Most evaluations of this project are overarching and broad, and measure success primarily in the number of trees planted or in the number of individuals participating.

Less common are site-specific outcome-evaluations that provide more qualitative assessments of the project, contextualized through time and space.

Therefore, this thesis is a site-specific outcome-evaluation of this earlier treeplanting project, some 30 years after the initial seedlings were delivered. The research

–  –  –

Conclusions are drawn based on qualitative and quantitative data gathered from interviews conducted over two months, during summer 2009. Data were gathered on a series of cultural, socioeconomic, and ecological factors thought to influence continued tree-planting. Preliminary hypotheses were generated based on an extensive literature review and used as points of inquiry. Data were analyzed with SPSS.

The logistic regression indicated four variables of statistical significance correlated with farmers' decisions to plant trees: (1) the number of different tree species already on household land; (2) whether or not farmers participate in agroforestry practices; (3) the number of different types of animals a household keeps; and (4) how trees rank in overall household livelihood strategies. These variables and others are treated in a mixed discussion and analysis format. Preliminary hypotheses are accepted or rejected based on the analysis. Recommendations are made for both further research and future tree project design in Haiti.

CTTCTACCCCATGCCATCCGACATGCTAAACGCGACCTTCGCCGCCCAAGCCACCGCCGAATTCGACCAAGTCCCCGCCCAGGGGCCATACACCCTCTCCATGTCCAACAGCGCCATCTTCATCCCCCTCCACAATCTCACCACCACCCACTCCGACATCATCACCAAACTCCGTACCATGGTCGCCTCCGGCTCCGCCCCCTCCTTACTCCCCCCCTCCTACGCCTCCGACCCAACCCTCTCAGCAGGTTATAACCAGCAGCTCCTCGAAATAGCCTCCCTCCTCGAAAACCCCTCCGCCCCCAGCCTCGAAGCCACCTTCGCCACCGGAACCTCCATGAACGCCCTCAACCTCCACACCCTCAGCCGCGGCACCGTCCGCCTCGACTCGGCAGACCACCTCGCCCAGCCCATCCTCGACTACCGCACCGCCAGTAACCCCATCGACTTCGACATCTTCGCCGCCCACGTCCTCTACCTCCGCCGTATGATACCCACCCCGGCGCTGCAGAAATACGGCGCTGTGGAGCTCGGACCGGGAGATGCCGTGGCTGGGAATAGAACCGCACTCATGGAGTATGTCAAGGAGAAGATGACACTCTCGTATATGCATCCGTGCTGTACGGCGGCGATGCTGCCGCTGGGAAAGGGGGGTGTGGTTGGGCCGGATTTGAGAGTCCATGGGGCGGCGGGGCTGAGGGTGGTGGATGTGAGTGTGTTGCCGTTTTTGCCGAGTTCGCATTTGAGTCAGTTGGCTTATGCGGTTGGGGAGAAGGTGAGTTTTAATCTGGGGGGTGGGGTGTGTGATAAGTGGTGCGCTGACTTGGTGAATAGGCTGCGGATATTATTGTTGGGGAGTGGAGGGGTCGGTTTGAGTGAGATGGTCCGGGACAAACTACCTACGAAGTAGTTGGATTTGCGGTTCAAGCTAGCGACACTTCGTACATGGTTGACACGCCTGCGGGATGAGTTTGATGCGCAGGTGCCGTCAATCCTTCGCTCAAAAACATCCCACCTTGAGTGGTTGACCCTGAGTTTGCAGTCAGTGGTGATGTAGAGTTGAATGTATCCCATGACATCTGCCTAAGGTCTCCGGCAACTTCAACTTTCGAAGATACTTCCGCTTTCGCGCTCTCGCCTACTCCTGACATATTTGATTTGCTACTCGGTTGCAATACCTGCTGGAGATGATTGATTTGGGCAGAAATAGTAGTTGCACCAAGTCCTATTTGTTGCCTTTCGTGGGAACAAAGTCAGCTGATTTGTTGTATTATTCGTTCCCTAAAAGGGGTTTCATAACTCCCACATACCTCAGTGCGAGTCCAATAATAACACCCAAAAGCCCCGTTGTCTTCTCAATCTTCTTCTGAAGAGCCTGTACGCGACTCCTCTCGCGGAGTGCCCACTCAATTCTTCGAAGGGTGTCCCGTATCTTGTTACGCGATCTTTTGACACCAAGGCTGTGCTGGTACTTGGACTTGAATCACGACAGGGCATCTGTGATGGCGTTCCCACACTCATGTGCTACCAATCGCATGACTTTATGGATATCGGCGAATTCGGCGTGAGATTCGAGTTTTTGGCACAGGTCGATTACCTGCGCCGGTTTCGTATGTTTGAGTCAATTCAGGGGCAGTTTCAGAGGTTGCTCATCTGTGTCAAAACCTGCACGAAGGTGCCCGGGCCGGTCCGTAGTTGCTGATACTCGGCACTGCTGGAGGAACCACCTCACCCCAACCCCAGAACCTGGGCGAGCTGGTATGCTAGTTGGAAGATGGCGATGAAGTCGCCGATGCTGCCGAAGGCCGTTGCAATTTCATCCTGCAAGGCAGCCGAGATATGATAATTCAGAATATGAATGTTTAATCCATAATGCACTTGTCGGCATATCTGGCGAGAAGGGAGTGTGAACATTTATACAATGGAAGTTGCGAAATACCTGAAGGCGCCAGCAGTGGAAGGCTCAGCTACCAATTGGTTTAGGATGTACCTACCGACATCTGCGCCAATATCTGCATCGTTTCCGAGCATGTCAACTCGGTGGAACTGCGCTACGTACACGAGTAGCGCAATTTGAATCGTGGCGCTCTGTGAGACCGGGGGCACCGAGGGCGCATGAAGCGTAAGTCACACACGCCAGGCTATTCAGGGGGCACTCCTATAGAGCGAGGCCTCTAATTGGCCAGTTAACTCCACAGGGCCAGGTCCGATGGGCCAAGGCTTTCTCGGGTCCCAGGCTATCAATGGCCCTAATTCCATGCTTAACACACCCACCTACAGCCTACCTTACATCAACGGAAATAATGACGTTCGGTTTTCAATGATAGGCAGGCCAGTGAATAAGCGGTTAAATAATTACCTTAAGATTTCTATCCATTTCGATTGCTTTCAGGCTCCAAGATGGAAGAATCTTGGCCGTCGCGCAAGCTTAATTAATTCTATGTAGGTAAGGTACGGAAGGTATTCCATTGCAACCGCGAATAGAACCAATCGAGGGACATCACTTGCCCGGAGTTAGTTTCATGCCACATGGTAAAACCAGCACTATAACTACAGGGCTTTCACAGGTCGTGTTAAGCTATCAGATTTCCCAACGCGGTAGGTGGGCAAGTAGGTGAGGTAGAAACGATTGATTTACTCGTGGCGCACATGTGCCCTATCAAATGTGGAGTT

–  –  –

This thesis represents the culmination of a long personal journey and the partial fulfillment of a childhood dream. I was born in Haiti in 1978, the year after Dr. Gerald F.

Murray completed his dissertation on Haitian peasant land tenure, and the year before he wrote a report that would become the theoretical backbone of the largest treeplanting project in the history of the country. As the child of development workers in Haiti in the 1970s, I was exposed to many different ideas about the contentious subject of development. My own father‘s maverick thesis was on participatory communication through an audio cassette program that he designed to ―enable the Haitians in the communities served by the project to participate in the planning and execution of community development objectives that would bring them a better quality of life, by their own measure‖ (Tarter 1985:2). I have always been proud of my father‘s modus operandi of replacing the foreigners on his teams—and eventually himself—with Haitians. Yet my father is a rare case, and through scholarship I also became aware of questionable practices and policies in the development world.